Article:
Aftertouch – do I need it?
Closely watch your favorite pro keyboardist lay down a synth lead line that ends in a bit of tasty vibrato, and you may witness a finger leaning deeper into the key, providing the extra key pressure that triggers an aftertouch event. Aftertouch is a convenient, ergonomic way to add expressiveness to your playing. The alternative, of course, is commandeering your left hand to rock your controller’s pitch wheel or joystick (not possible if you’re using it to comp under your lead). Typically found on higher-end controllers, aftertouch is one of those features you don’t know you need until you’ve used it.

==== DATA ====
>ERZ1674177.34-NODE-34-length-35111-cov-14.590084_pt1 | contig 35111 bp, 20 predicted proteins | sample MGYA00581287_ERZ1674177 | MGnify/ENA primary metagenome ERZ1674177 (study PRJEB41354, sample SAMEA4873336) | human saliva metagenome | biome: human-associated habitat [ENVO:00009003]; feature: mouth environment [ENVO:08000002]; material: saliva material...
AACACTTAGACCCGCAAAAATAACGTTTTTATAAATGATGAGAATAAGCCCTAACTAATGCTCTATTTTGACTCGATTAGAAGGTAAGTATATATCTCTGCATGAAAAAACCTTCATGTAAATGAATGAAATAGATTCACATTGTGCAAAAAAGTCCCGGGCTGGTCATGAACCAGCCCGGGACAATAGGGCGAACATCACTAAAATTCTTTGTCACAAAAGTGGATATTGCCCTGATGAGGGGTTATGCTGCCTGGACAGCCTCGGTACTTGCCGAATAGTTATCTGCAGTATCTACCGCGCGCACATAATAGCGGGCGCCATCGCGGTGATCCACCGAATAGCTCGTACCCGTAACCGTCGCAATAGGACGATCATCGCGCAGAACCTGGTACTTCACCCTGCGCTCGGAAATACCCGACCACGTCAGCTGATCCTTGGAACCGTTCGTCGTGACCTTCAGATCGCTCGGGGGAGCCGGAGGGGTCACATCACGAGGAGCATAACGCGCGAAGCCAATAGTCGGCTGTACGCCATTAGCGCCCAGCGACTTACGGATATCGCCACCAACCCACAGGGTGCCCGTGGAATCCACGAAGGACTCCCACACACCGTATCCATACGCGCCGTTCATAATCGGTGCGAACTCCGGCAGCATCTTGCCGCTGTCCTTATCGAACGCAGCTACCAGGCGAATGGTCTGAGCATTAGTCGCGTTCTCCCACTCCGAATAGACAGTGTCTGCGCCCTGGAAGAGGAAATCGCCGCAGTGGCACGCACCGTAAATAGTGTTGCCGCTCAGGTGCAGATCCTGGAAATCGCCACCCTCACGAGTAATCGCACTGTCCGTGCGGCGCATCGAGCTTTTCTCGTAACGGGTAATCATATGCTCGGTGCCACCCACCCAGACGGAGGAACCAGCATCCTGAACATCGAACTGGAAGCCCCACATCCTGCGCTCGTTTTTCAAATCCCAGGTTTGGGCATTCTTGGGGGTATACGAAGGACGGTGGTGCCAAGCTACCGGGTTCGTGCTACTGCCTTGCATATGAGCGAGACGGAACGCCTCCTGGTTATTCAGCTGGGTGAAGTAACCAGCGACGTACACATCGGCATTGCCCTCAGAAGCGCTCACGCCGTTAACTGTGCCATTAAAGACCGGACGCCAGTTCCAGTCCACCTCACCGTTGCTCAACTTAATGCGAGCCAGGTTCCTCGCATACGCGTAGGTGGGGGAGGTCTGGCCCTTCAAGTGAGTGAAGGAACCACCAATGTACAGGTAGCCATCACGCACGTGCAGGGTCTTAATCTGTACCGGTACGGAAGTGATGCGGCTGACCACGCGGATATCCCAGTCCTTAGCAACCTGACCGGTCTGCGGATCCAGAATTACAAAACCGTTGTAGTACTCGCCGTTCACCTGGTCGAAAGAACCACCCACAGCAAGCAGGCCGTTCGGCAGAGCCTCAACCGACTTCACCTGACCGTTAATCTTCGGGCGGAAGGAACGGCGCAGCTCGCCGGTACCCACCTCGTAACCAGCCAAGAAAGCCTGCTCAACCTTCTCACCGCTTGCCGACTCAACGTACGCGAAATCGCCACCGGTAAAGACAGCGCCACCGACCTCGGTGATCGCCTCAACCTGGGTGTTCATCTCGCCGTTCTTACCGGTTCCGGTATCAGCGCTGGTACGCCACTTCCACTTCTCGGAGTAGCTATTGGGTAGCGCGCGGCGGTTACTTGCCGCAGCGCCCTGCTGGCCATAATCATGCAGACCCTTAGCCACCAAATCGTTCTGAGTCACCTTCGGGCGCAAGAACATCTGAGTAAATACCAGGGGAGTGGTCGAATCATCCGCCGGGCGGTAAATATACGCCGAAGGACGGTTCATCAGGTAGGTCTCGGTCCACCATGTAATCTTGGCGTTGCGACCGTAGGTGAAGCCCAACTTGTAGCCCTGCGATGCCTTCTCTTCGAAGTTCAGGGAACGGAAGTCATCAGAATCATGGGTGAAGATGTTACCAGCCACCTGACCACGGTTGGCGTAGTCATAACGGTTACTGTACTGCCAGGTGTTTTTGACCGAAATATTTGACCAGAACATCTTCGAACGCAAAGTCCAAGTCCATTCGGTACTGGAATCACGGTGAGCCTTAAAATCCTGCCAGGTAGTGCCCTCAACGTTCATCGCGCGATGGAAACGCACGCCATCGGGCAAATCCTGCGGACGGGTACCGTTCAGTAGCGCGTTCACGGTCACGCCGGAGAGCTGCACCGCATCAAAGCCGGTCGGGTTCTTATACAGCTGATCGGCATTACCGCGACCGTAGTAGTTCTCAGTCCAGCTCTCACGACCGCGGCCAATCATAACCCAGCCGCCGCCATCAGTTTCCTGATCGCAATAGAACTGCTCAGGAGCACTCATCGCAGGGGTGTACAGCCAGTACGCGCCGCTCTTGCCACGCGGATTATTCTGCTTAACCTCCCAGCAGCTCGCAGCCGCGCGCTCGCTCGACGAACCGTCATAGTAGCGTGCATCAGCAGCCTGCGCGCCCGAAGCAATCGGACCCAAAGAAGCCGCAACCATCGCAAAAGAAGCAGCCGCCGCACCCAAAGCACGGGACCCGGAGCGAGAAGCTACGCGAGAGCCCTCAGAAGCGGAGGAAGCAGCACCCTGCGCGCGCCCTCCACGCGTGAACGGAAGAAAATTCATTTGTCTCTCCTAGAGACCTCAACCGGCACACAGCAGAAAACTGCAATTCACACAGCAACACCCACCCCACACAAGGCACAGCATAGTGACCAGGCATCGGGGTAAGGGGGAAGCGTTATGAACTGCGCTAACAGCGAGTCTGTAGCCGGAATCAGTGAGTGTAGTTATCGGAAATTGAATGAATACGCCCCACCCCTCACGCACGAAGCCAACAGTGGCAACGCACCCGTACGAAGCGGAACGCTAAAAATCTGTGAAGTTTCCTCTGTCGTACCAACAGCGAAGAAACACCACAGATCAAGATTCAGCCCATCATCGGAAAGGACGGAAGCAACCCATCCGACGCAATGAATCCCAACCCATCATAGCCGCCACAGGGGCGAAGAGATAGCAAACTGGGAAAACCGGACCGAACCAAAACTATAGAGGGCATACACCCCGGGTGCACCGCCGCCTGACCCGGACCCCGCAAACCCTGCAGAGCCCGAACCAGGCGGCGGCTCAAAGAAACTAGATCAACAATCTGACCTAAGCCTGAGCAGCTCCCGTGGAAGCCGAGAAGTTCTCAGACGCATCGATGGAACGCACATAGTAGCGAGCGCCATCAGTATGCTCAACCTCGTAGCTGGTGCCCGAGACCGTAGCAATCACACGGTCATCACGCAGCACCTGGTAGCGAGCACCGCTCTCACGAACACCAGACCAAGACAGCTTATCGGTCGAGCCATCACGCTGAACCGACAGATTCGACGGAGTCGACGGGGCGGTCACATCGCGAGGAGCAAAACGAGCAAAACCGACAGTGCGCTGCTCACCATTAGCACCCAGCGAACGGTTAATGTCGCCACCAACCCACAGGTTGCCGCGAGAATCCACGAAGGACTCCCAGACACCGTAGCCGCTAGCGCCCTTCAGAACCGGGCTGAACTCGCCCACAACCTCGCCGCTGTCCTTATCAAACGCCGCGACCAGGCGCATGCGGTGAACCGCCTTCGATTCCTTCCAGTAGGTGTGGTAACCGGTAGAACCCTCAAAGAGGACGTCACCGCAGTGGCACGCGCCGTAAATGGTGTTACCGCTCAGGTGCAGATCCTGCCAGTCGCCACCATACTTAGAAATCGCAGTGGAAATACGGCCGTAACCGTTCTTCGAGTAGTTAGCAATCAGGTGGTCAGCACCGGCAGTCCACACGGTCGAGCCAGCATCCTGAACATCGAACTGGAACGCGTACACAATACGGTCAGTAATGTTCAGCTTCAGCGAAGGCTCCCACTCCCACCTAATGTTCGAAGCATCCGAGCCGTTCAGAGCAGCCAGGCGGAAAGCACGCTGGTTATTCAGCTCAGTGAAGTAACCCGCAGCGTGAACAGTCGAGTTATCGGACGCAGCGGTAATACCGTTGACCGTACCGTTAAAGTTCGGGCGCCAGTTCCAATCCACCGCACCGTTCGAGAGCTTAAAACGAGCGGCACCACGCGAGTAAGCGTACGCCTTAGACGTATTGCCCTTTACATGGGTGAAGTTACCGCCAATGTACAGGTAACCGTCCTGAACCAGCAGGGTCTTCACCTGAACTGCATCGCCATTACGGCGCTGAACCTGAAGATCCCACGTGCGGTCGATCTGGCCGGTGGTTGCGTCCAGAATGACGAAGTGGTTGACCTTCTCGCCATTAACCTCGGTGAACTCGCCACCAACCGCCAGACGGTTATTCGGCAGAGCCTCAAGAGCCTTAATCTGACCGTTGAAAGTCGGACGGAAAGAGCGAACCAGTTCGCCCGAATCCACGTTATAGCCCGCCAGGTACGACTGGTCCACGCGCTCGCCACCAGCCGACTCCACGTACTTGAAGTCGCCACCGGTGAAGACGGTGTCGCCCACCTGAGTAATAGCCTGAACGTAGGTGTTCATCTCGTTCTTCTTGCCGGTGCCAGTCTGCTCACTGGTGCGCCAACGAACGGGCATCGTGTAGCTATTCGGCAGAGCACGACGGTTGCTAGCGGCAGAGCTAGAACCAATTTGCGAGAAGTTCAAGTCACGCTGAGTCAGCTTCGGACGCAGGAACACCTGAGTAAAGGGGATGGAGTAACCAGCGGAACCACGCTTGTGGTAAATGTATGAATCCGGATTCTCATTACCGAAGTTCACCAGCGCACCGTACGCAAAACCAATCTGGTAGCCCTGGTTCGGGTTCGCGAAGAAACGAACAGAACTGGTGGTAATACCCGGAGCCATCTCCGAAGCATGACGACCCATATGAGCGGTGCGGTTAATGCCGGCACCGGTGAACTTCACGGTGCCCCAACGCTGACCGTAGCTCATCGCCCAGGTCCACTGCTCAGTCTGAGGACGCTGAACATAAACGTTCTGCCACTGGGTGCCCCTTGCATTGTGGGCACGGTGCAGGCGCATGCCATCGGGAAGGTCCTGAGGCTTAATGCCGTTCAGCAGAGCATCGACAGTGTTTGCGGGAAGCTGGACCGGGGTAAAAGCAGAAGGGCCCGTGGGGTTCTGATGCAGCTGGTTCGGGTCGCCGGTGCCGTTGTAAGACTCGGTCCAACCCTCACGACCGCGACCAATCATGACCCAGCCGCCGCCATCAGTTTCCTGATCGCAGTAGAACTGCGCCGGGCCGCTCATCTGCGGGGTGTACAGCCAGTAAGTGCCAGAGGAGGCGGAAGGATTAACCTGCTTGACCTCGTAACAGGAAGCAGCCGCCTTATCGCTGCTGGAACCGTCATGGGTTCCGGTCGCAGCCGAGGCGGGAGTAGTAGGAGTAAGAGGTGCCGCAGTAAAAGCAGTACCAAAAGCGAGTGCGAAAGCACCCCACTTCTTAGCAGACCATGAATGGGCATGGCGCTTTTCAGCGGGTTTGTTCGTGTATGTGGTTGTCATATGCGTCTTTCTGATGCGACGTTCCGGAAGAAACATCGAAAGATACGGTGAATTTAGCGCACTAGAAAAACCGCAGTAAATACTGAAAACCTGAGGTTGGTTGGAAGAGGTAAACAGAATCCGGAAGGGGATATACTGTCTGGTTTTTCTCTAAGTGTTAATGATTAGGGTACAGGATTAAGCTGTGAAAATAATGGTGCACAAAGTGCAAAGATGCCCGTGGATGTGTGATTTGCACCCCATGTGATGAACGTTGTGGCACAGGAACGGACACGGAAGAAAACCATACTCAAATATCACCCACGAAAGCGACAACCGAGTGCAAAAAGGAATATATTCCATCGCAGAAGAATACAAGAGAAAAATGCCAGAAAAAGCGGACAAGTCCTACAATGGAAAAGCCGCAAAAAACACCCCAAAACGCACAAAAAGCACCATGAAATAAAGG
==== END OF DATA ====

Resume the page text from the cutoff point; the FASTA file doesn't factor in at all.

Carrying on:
Aftertouch comes in two flavors, monophonic (channel aftertouch) and polyphonic. Channel aftertouch typically employs a “rail” that can be pressured by any key, and it sends an average MIDI value for all held keys. Polyphonic aftertouch lets you vary a parameter on each note independently, based on the pressure on the key after the note is struck. Because it’s expensive to design and manufacture, generates a lot of MIDI information, and requires a certain dexterity on the part of the player to take full advantage of it, polyphonic aftertouch is found on relatively few keyboards.
While all modern controller keyboards transmit MIDI via USB, for more complex setups, there are two other types of jacks that can make your life easier. Having conventional 5-pin MIDI DIN jacks on your controller lets you connect and control external MIDI instruments such as hardware synths, while CV and Gate outputs will even let you play and modulate vintage (non-MIDI) synth gear.